Standard Media Index (SMI), the company providing the only complete and clear picture of real advertising cost and spend, today unveiled updated figures for January 2017. SMI total market closed January 2017 with +5 percent increase on a year-on-year basis. Spend for the month was the highest volume of spend recorded for a January since SMI started tracking spend in 2009, highlighting that the ad market continues to be quite healthy.
For the second month in a row, advertising spend on digital platforms only saw single digit growth compared to the same time period in 2016. The +6.3 percent increase is in stark comparison to the 15-20 percent growth rates the industry had become accustomed to at the beginning of 2016. SMI began seeing this trend toward the end of last year, and based on January spend, it’s clear that the industry is in the middle of another shift – this time back to more traditional advertising.
Digital’s slower than expected growth is compounded by a resurgence in out-of-home advertising which saw +9.7 percent growth in January 2017 fueled by +43 percent growth from telecommunication companies and triple digit growth in spend from consumer electronics and quick serve restaurants. Much of January’s overall increase can be attributed to Billboards which grew +29 percent in the month. This growth in OOH follows three straight quarters of growth in 2016, and +115 percent increase in spend from automotive companies on the year.
Overall, the January 2017 television market saw a +5.7 percent increase – continuing the upward trend SMI saw in 2016. Cable accounted for a bulk of the increase with +8.2 percent year-over-year in January while Broadcast saw +2.8 percent increase on the year. When you exclude sports programming, Broadcast TV remained flat with just +0.2 percent growth on the year but Cable remains strong with +7.5 percent increase thanks to an increase in spend on entertainment and news programming, +5.9 percent and +16.8 percent, respectively.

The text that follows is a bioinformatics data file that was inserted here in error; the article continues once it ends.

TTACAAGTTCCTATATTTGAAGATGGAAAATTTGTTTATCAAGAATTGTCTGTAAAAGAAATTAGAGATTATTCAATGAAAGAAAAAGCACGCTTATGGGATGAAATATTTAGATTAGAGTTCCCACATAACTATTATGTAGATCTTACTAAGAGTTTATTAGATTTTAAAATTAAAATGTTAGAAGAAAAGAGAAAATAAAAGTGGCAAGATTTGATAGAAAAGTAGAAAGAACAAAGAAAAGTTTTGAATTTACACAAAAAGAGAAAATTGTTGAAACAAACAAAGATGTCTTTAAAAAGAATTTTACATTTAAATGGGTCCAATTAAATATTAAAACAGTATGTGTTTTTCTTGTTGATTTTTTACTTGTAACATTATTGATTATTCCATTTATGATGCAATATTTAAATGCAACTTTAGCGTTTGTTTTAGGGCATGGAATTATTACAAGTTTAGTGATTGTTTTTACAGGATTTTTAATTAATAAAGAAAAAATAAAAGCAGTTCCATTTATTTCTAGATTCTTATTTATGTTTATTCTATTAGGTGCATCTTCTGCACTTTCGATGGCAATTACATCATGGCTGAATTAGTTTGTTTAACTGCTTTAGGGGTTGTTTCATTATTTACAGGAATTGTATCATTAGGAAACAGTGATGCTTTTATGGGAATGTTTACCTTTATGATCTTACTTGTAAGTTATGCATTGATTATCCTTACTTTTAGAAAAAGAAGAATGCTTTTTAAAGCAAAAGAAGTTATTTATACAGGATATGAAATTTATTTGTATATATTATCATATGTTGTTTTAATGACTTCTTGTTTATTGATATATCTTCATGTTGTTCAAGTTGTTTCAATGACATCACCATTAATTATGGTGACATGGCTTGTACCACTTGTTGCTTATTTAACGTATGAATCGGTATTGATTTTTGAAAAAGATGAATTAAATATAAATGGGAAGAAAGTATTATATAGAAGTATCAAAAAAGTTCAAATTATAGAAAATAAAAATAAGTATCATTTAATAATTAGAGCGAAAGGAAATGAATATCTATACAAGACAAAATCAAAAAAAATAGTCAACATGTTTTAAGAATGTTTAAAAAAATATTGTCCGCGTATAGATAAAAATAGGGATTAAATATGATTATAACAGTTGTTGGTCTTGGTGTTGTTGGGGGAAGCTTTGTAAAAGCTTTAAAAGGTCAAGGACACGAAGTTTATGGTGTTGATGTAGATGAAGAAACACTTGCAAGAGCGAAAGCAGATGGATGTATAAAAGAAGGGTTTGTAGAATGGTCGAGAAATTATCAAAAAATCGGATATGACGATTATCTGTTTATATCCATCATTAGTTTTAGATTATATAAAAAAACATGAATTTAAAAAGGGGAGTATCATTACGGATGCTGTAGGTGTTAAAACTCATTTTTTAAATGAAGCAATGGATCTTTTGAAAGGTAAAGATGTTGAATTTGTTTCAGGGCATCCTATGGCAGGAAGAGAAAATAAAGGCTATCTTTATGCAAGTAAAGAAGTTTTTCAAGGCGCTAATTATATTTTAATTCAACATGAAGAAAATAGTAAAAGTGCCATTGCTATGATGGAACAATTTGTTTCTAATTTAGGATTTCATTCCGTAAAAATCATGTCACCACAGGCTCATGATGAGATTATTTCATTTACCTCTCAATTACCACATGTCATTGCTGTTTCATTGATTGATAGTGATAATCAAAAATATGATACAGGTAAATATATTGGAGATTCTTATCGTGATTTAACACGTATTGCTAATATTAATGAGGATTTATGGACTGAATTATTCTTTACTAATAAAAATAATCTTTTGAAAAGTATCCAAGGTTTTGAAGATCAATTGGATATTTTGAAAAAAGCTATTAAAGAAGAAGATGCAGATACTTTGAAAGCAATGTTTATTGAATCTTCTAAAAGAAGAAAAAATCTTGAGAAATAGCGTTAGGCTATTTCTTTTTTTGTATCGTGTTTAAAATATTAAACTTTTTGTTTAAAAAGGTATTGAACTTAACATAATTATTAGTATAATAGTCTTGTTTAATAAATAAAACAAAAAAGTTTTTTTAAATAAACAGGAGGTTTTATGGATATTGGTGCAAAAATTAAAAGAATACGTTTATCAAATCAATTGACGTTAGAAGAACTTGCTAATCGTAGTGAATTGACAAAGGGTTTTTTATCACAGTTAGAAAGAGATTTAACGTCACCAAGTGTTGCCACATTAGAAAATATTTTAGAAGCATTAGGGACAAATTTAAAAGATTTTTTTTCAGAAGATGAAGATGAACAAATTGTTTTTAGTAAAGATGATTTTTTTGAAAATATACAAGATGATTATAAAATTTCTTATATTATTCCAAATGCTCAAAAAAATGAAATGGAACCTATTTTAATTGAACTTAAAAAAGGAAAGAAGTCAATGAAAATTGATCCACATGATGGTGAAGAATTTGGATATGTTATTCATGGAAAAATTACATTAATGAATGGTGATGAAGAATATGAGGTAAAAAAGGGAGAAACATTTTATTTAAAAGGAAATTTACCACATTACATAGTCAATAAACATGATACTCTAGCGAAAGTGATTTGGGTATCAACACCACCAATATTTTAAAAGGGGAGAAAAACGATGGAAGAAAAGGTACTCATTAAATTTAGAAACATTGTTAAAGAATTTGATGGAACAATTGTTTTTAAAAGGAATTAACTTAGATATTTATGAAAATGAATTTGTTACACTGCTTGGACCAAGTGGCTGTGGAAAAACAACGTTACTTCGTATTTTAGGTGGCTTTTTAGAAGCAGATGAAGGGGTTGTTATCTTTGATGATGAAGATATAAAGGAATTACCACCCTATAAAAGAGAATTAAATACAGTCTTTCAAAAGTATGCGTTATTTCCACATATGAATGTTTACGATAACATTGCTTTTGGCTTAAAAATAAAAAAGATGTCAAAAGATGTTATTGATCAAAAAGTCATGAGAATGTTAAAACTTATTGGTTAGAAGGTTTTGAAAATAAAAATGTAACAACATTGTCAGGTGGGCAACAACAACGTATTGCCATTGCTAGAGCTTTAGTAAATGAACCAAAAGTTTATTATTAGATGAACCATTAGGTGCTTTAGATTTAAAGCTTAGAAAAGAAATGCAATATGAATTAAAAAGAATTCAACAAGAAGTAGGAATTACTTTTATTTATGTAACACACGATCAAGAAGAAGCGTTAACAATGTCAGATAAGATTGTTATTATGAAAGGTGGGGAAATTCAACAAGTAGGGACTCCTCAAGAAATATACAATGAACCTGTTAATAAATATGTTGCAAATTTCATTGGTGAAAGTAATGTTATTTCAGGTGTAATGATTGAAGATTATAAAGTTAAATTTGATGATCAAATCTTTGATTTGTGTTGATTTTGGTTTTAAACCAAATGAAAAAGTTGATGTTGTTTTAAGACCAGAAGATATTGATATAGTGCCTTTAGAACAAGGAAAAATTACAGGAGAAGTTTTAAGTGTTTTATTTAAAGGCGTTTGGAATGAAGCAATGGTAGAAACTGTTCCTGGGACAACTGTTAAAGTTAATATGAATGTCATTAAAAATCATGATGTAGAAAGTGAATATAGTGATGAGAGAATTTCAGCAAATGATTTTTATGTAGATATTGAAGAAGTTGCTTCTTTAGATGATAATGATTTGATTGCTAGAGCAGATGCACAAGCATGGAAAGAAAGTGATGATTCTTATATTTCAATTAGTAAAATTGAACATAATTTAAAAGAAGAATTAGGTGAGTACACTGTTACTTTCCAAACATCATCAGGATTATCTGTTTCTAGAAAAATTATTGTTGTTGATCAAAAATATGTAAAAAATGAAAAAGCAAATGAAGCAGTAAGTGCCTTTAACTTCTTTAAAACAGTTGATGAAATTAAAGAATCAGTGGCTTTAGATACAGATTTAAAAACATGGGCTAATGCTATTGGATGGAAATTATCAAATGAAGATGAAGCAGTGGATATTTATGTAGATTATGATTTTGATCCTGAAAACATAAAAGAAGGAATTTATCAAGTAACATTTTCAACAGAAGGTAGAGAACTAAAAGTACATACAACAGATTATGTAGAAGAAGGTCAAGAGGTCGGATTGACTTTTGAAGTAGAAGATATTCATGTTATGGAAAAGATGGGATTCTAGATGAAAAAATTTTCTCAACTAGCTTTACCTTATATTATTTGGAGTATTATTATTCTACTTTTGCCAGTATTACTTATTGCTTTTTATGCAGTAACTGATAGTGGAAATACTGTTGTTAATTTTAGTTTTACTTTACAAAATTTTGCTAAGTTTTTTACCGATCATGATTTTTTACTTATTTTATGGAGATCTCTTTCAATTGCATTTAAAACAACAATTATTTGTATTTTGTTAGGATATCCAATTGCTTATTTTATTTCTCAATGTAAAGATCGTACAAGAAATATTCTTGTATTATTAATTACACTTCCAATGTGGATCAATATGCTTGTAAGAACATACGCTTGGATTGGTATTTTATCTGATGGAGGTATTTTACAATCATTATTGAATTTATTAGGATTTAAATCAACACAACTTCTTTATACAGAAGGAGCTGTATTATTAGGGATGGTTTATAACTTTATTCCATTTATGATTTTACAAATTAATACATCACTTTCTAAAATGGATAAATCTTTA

Conversely, when you break out just sports programming Broadcast increased spend by +6.3 percent and Cable grew by +11.1 percent. Again, highlighting that sports programming, and especially live sports, is what is fueling TV industry growth. Unsurprisingly, on its own, entertainment programming declined by -1.6 percent in broadcast and only grew +2.9 percent overall in National Television market.
“SMI’s latest data reflects the fact that leading marketers, including Coke and P&G, have firmly come to the conclusion that linear TV is still the powerhouse of ROI. A lot of digital experimentation last year didn’t deliver the expected results and advertisers are flooding back to tried and trusted mediums, and that includes Out of Home which is going through a real renaissance,” says James Fennessy, CEO of SMI. “Digital’s growth continues to slow and when removing Google and Facebook from the equation we see the sector delivering an anemic growth rate of just 2 percent. The NFL was the savior for Broadcast with the new president continuing to deliver big time for the cable news networks.”